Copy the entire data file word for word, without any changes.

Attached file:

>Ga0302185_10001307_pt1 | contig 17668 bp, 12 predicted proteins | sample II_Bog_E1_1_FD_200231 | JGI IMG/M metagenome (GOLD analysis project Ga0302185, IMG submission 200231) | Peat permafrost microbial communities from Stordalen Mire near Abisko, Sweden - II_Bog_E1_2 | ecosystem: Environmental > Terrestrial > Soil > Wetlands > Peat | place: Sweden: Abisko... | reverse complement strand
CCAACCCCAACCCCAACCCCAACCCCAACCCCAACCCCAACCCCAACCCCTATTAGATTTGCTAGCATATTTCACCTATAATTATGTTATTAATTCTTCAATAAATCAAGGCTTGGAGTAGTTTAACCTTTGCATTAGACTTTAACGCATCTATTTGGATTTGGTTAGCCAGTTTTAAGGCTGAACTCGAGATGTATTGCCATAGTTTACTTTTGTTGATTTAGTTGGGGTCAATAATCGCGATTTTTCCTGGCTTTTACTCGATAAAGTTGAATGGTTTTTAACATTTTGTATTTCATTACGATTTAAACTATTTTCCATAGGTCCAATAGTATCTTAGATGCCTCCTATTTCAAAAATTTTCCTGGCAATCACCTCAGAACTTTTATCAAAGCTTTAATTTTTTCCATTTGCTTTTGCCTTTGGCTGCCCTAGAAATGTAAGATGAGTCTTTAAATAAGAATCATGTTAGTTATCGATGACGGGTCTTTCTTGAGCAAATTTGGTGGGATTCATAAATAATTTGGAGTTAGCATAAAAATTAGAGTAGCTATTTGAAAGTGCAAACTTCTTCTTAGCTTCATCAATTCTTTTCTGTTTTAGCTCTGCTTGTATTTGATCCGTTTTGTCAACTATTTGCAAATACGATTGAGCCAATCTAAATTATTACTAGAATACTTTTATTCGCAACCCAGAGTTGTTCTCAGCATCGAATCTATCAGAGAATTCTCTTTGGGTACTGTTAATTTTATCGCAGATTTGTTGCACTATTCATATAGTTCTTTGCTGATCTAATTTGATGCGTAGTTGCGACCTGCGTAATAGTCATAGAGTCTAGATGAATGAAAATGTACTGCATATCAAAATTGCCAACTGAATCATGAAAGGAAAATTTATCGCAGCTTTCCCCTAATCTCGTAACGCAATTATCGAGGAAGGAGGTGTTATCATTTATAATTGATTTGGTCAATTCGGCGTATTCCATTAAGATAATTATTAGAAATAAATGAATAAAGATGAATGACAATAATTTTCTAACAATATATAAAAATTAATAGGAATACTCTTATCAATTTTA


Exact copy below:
>Ga0302185_10001307_pt1 | contig 17668 bp, 12 predicted proteins | sample II_Bog_E1_1_FD_200231 | JGI IMG/M metagenome (GOLD analysis project Ga0302185, IMG submission 200231) | Peat permafrost microbial communities from Stordalen Mire near Abisko, Sweden - II_Bog_E1_2 | ecosystem: Environmental > Terrestrial > Soil > Wetlands > Peat | place: Sweden: Abisko... | reverse complement strand
CCAACCCCAACCCCAACCCCAACCCCAACCCCAACCCCAACCCCAACCCCTATTAGATTTGCTAGCATATTTCACCTATAATTATGTTATTAATTCTTCAATAAATCAAGGCTTGGAGTAGTTTAACCTTTGCATTAGACTTTAACGCATCTATTTGGATTTGGTTAGCCAGTTTTAAGGCTGAACTCGAGATGTATTGCCATAGTTTACTTTTGTTGATTTAGTTGGGGTCAATAATCGCGATTTTTCCTGGCTTTTACTCGATAAAGTTGAATGGTTTTTAACATTTTGTATTTCATTACGATTTAAACTATTTTCCATAGGTCCAATAGTATCTTAGATGCCTCCTATTTCAAAAATTTTCCTGGCAATCACCTCAGAACTTTTATCAAAGCTTTAATTTTTTCCATTTGCTTTTGCCTTTGGCTGCCCTAGAAATGTAAGATGAGTCTTTAAATAAGAATCATGTTAGTTATCGATGACGGGTCTTTCTTGAGCAAATTTGGTGGGATTCATAAATAATTTGGAGTTAGCATAAAAATTAGAGTAGCTATTTGAAAGTGCAAACTTCTTCTTAGCTTCATCAATTCTTTTCTGTTTTAGCTCTGCTTGTATTTGATCCGTTTTGTCAACTATTTGCAAATACGATTGAGCCAATCTAAATTATTACTAGAATACTTTTATTCGCAACCCAGAGTTGTTCTCAGCATCGAATCTATCAGAGAATTCTCTTTGGGTACTGTTAATTTTATCGCAGATTTGTTGCACTATTCATATAGTTCTTTGCTGATCTAATTTGATGCGTAGTTGCGACCTGCGTAATAGTCATAGAGTCTAGATGAATGAAAATGTACTGCATATCAAAATTGCCAACTGAATCATGAAAGGAAAATTTATCGCAGCTTTCCCCTAATCTCGTAACGCAATTATCGAGGAAGGAGGTGTTATCATTTATAATTGATTTGGTCAATTCGGCGTATTCCATTAAGATAATTATTAGAAATAAATGAATAAAGATGAATGACAATAATTTTCTAACAATATATAAAAATTAATAGGAATACTCTTATCAATTTTA